Rather than simplifying the complexity of the UK’s tax regulation, he is an advocate of ‘harmonising’ the rules instead: ‘We are a long way off bringing tax codes and tax rules together across jurisdictions.’ However, he hopes ‘considerable progress’ in the CRS will lead to a marked increase in global disclosures to tax authorities.

Julian Nelberg, Andersen

Outstanding in field
Firm size: International
Focus: Entrepreneurs & business owners

The fall of Arthur Andersen in 2002 forged a fresh opportunity for several partners in its private client department to capitalise on its HNW specialism. The team, made up of 23 of the former Big Five company’s top partners, formed what is now known as Andersen Tax LLC, advising top entrepreneurs, business owners and ‘the early founders of some of the really big names in Silicon Valley’. The U.S.-based firm then formed Andersen Global, an international association of independent member firms providing services under the Andersen branding. ‘It grew very, very quickly,’ Julian Nelberg tells Spear’s. ‘Its private client business is probably 20 or 30 times the size of a Big Four’s.’

Nelberg, the firm’s UK head of private client, oversees a team that is entirely dual-qualified, to be able to help the company’s US client base with UK connections and business interests. He works very closely with Miles Dean, the UK operation’s head of international tax, to offer UHNWs, senior executives and companies advice on a complete range of UK and US tax matters, including complex cross-border issues.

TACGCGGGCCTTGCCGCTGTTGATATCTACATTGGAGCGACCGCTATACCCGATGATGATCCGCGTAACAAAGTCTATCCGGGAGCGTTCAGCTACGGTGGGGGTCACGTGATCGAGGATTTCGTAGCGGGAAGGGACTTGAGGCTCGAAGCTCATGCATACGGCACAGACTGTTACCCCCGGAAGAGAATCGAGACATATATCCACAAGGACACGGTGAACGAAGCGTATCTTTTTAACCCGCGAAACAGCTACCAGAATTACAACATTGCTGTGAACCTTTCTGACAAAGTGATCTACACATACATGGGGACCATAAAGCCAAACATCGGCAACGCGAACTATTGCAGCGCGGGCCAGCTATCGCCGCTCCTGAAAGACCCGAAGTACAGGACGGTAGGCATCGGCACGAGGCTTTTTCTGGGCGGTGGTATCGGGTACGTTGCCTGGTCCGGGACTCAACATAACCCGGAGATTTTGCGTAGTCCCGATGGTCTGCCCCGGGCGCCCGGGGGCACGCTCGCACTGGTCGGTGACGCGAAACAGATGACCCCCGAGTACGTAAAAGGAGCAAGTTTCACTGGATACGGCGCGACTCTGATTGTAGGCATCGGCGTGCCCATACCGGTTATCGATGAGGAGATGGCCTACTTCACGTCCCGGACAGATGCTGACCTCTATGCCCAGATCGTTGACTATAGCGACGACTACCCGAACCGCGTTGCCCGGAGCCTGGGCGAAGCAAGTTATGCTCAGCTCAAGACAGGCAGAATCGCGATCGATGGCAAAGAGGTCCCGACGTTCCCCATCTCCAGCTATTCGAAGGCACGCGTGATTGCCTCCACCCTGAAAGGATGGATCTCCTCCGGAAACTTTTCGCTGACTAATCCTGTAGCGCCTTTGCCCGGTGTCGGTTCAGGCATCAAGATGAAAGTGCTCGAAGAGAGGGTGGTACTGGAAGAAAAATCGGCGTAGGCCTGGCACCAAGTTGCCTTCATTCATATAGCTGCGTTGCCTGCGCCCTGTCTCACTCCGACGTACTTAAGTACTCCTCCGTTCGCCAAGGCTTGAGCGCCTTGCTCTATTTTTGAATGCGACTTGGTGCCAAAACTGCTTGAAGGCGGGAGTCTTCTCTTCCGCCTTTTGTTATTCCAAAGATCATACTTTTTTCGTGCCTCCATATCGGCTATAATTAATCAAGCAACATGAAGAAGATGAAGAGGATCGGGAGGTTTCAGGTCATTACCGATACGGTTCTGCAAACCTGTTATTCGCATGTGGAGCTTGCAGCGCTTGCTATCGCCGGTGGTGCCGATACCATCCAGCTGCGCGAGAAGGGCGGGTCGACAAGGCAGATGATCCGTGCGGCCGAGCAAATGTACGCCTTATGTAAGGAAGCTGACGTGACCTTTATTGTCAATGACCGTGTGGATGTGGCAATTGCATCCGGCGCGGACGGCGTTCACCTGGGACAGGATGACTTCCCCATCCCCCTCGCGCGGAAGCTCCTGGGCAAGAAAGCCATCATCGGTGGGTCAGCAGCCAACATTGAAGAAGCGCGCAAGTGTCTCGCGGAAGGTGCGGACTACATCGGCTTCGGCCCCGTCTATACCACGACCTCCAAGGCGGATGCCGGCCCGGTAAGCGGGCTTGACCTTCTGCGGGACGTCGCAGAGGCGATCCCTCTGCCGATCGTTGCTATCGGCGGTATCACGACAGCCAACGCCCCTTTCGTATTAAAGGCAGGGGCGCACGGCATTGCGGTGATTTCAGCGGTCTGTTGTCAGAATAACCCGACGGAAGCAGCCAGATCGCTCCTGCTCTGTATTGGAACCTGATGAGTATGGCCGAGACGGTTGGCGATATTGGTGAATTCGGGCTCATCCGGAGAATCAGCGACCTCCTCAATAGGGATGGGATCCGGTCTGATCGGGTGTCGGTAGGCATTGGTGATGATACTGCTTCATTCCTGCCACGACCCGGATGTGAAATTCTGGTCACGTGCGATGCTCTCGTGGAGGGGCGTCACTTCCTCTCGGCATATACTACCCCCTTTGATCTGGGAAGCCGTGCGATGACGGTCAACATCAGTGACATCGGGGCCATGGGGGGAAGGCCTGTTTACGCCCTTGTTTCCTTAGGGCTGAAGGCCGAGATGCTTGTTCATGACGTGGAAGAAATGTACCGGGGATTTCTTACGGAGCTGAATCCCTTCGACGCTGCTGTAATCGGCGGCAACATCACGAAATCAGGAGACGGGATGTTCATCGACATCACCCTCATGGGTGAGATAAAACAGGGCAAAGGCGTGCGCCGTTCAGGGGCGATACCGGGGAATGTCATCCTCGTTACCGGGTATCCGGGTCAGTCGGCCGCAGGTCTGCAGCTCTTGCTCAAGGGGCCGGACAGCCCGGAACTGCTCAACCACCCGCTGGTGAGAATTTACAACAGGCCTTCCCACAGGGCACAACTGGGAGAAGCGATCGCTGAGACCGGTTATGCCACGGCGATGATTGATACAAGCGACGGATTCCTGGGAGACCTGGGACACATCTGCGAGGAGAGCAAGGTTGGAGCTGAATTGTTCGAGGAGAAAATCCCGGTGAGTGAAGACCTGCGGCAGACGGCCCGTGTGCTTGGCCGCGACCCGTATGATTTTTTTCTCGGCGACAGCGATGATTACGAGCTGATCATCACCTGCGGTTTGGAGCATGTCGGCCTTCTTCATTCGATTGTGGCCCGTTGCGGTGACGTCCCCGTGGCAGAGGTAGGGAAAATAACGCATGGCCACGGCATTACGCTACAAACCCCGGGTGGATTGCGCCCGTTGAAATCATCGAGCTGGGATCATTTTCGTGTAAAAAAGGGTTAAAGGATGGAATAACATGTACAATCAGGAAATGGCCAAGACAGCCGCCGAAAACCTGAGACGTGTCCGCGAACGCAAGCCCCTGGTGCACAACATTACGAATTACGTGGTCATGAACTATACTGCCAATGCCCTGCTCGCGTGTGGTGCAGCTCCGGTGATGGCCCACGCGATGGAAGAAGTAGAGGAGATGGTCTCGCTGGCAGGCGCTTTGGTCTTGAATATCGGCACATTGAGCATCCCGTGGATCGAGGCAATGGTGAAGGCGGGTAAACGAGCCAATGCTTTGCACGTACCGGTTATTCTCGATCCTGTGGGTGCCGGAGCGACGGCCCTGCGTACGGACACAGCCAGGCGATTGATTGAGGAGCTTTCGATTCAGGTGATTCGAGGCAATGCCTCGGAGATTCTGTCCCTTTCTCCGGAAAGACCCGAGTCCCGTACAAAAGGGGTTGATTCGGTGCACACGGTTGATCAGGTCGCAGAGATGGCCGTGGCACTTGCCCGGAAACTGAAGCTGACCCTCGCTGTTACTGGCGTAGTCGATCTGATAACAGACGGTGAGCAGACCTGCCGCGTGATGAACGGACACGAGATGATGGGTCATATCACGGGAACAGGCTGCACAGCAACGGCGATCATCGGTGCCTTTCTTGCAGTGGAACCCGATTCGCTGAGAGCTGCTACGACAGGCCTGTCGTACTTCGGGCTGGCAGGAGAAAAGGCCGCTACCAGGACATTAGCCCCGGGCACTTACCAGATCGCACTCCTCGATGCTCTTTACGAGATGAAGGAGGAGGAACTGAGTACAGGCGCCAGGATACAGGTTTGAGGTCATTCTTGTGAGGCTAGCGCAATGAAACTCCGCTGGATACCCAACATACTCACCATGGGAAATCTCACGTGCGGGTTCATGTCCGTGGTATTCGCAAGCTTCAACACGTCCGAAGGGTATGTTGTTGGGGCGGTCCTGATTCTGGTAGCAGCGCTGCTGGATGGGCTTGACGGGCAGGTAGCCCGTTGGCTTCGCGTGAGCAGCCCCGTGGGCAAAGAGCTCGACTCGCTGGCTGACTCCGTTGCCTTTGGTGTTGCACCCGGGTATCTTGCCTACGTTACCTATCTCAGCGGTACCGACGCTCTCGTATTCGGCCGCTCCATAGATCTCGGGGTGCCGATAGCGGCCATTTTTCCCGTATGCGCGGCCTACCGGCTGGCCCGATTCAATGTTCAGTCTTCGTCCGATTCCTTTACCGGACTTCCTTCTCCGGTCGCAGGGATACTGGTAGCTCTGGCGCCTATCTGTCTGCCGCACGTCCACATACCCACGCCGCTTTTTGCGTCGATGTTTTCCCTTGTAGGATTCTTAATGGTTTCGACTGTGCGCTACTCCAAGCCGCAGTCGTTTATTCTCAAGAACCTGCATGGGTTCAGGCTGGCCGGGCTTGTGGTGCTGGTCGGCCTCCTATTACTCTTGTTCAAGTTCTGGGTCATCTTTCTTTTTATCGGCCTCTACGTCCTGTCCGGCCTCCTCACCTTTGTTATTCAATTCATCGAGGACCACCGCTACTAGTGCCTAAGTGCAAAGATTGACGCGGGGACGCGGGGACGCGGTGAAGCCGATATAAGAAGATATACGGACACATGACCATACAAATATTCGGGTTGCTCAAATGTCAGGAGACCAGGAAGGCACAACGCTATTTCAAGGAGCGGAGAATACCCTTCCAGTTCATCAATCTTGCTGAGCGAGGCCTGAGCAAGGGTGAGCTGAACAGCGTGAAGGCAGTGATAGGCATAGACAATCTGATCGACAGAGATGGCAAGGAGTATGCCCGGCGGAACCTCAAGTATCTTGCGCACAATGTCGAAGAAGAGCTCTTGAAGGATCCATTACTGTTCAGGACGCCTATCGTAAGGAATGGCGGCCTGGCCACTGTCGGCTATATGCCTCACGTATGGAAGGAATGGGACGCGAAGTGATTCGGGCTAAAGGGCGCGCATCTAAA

Prior to joining the firm in 2019 to help consolidate its UK base, Nelberg trained from 1998 at Arthur Andersen, where he spent five years, followed by five years at KPMG and then a decade at PwC.

Nicola Roberts, Deloitte

Outstanding in field
Firm size: International
Focus: Non-doms

Nicola Roberts is the highly commended head of private clients at Deloitte. She oversees a ‘big, diverse practice’ that does ‘all the things you’d expect us to do’.

‘London is the base for our international private client work,’ she says. ‘Outside of London it tends to be more domestic entrepreneurs, UHNW individuals and family offices.’

Roberts focuses on two areas. The first is UHNW international family offices; she looks after every aspect of their taxes, whether their wealth is in businesses, investments, trusts or real estate. Her other sphere is financial services.